At the birding hot spots one observes several thousands of the globally roughly 50 billion migrating birds in fall. If they travel a short or a long distance is determined by the genes of each bird species.
Often the migrating birds fly in energy saving groups, sometimes not only with the own species. Our blog article discusses facts about bird migration and takes part in the adventure from the perspective of a young birder in Hamburg.
People generally associate Hamburg with bustling trade and busy streets, and not with nature. Apart from its port, Hamburg is a typical big city in Europe – with a large number of paved areas. The locals only encounter nature in one of the city’s parks or once they venture further afield. And yet there are a great many children and young people who enjoy spending time in the great outdoors and are committed to nature conservation.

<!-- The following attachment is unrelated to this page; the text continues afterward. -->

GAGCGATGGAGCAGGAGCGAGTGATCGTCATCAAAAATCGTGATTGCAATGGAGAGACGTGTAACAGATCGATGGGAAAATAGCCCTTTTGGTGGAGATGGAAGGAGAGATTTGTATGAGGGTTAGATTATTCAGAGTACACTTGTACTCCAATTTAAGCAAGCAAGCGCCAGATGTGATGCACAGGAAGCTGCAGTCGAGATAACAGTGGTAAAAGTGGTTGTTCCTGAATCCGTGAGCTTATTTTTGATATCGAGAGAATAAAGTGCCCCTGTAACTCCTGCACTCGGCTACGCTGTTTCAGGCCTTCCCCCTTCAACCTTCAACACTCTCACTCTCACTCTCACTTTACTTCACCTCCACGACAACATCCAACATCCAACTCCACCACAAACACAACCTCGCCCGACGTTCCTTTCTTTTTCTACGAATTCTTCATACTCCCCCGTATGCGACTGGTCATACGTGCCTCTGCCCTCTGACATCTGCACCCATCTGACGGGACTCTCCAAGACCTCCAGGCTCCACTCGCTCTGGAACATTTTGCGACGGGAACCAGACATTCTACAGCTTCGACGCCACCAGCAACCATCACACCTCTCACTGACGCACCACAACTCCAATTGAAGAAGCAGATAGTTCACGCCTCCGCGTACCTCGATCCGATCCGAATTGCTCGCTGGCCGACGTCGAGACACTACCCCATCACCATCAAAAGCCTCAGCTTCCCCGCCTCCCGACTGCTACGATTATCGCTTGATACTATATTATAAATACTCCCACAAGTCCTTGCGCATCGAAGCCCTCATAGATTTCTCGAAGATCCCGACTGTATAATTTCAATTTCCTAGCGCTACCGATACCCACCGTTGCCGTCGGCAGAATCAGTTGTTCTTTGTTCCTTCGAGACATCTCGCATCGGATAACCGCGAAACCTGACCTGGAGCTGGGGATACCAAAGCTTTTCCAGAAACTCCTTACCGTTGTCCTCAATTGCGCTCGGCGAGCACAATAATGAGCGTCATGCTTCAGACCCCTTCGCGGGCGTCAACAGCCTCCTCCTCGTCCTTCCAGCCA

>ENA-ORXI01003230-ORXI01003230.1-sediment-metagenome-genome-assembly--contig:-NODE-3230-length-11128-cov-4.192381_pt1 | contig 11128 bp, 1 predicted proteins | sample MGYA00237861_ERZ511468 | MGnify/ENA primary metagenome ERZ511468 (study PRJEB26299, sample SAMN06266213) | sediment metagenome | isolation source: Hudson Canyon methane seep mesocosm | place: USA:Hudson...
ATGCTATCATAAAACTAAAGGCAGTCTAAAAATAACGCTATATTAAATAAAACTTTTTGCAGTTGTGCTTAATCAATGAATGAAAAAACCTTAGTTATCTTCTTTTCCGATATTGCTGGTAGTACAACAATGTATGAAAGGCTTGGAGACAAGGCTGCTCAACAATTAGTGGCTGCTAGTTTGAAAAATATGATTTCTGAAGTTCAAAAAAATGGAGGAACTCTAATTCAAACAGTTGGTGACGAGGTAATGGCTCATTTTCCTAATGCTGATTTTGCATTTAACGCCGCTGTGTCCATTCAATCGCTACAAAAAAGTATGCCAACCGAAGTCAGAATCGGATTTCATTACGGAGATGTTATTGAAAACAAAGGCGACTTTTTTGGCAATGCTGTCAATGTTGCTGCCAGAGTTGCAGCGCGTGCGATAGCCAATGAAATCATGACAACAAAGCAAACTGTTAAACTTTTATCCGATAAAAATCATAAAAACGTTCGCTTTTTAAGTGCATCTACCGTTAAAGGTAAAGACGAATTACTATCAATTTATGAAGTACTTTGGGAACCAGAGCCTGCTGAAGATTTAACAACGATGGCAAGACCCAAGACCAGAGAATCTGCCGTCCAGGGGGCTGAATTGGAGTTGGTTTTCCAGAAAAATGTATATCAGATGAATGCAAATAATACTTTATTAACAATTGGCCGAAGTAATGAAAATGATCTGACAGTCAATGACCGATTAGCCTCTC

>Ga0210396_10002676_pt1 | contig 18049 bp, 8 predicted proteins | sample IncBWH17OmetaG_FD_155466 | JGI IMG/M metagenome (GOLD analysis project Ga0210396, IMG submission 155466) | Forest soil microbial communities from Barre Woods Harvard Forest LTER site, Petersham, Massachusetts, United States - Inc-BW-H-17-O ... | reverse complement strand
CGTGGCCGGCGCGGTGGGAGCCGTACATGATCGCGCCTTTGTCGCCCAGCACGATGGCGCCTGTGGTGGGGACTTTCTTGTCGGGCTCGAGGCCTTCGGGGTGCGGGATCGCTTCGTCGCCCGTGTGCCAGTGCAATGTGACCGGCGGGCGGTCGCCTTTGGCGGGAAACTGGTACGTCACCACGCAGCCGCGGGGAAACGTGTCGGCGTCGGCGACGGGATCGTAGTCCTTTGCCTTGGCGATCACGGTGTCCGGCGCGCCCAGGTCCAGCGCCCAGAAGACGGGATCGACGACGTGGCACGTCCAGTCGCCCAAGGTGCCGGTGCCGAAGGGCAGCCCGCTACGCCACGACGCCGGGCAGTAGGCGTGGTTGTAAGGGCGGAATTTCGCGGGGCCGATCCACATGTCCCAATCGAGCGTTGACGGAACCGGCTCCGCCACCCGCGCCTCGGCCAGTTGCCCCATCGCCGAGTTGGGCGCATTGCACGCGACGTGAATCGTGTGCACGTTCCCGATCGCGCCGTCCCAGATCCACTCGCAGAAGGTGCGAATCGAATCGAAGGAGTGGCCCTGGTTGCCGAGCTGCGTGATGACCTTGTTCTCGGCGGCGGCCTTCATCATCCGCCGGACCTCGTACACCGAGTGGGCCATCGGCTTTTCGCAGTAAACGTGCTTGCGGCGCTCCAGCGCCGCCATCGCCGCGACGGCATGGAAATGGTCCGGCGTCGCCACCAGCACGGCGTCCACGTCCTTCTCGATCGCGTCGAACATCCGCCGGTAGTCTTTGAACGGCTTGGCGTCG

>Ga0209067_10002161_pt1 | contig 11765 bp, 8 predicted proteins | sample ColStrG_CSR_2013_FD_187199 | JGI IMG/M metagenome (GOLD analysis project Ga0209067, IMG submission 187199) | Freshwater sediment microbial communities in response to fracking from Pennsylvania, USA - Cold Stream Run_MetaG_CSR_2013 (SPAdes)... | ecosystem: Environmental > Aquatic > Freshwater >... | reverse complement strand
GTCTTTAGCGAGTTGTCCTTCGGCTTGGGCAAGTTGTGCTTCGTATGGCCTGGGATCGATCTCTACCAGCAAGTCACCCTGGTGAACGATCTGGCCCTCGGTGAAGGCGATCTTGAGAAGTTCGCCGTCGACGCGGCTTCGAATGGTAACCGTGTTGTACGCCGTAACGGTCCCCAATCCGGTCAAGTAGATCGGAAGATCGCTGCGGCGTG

“In a big city like Hamburg, there are plenty of things for children and young people to do in their free time. It’s not always easy to position our Naturschutzjugend activities. Still, we have quite a number of volunteers and popular youth groups,” says 19-year-old Jan Göldner. When Jan isn’t studying for his high school diploma or working a shift at the hardware store, he spends a lot of time as a regional youth spokesman for Naturschutzjugend and runs a youth group that focuses on nature conservation.
Fascinating and irreplaceable: bird species such as the steppe eagle, the Rüppel’s vulture and the great knot are one of a kind – but they may soon disappear if we don’t take action now:
on the 2015 Red List for Birds, BirdLife International stated that population numbers are dwindling at a faster rate than they were just one year earlier. ZEISS has pledged to be a Red Listing Sponsor in the interests of conserving bird species diversity.